Professor Porter Does it Again: Ownership, Agency and Servicing Abuses in Bankruptcy Court

SEE Entire Article: porter While concentrating on Bankruptcy Court all of her points are instructive in all types of litigation.

“From external indicia, the claims process in consumer bankruptcy cases seems like an exemplar of a well-designed legal system that balances the interests of consumers and industry.  The claims rules are unambiguous; all parties typically are represented; the process is uniform; the federal judicial system brings gravitas to the procedures; and specialized actors such as bankruptcy judges and trustees are present to police the system. Yet, despite these reassuring features, the empirical data show that many mortgagees fail to comply with applicable law.  The data establish a widespread, current practice of filing incomplete claims with vaguely identified fees.  This hinders any meaningful or effective scrutiny of whether mortgage companies are only charging the correct amounts to struggling homeowners. The structural incentives are insufficient to uphold bankruptcy’s potential as a home-saving device and to ensure the integrity of the bankruptcy system.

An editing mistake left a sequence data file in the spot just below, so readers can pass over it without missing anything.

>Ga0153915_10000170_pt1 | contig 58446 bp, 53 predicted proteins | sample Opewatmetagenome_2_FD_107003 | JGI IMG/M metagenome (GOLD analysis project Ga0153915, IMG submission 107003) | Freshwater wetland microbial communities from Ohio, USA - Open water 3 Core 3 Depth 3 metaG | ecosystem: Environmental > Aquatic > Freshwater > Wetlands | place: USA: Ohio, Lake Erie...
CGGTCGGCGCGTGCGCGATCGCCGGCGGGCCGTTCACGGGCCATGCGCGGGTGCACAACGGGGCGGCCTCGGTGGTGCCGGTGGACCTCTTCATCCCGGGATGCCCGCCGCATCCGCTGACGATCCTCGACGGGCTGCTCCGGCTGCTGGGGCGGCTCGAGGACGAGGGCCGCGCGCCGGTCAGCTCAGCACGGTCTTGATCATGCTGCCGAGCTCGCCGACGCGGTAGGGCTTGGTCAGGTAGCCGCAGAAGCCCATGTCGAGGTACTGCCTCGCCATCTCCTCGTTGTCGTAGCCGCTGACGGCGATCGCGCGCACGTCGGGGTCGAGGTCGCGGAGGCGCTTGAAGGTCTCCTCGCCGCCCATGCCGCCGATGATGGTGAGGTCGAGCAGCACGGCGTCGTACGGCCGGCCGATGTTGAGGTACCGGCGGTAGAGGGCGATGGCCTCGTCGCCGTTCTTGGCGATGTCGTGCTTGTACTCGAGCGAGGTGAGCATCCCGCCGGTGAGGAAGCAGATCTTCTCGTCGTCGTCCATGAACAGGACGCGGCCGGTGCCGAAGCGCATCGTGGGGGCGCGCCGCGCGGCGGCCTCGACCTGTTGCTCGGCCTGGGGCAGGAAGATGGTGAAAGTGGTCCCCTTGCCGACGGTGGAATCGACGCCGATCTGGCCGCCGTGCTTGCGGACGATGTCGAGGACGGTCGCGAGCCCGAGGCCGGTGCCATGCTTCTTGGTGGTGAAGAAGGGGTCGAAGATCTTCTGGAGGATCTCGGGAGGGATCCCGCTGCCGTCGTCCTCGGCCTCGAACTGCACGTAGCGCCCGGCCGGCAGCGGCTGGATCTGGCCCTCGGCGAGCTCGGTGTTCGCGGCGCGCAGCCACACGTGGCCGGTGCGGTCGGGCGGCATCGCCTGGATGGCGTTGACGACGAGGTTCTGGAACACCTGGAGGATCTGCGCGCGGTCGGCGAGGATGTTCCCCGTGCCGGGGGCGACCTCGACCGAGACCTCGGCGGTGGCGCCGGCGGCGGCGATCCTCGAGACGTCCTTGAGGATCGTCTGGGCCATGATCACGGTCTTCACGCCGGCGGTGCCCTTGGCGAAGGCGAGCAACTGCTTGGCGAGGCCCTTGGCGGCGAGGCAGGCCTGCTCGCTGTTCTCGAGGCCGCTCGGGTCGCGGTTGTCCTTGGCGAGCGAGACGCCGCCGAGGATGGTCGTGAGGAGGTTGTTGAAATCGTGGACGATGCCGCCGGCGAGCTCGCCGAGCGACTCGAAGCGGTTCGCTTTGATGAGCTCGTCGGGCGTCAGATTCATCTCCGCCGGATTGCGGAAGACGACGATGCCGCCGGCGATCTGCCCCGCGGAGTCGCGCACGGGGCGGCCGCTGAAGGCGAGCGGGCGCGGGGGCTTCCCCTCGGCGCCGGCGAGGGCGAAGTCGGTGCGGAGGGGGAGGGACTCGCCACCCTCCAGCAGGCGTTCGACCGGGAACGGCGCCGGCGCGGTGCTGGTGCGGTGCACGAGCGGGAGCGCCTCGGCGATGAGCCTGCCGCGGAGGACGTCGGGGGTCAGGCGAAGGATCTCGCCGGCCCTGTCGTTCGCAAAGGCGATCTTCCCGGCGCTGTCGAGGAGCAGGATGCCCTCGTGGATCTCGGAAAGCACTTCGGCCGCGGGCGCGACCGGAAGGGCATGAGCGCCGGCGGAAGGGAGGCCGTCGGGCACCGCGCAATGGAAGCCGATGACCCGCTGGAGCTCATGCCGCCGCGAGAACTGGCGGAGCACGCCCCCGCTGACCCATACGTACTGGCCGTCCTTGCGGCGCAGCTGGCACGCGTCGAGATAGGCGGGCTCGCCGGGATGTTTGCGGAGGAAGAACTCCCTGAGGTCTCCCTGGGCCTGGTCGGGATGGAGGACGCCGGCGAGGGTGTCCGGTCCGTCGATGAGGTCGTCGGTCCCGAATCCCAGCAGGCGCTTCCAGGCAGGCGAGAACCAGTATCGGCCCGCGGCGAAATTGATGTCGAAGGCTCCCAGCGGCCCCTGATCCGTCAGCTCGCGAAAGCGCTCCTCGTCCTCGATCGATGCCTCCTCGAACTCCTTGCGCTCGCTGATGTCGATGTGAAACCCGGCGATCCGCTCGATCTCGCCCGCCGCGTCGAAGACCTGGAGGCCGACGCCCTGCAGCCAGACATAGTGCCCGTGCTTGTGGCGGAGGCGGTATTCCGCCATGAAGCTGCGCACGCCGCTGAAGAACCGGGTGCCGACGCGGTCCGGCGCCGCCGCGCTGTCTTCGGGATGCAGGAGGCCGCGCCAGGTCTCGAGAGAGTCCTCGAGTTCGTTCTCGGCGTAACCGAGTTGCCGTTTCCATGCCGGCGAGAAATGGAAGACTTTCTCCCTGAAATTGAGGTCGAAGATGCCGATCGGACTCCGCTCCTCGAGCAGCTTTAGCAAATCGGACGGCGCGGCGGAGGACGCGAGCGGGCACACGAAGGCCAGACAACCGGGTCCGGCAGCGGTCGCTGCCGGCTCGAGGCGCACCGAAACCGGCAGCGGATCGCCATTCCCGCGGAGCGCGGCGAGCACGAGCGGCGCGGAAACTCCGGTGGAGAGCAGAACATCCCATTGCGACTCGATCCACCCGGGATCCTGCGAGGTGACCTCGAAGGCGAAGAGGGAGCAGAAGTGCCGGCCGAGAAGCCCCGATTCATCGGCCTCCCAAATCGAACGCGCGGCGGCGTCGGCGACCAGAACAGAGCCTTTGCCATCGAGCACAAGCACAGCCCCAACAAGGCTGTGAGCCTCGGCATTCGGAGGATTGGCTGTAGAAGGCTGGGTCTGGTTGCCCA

The problems with mortgagees’ calculations are likely to be even worse outside of bankruptcy, where the rules are less clear and the procedural safeguards are fewer. Systematic reform of the mortgage- servicing industry is needed to protect all homeowners—inside and outside of bankruptcy—from overreaching or illegal behavior.  The findings on the unreliability of mortgage servicing are a high-stakes reminder of the challenges of designing a legal system that actually functions to protect

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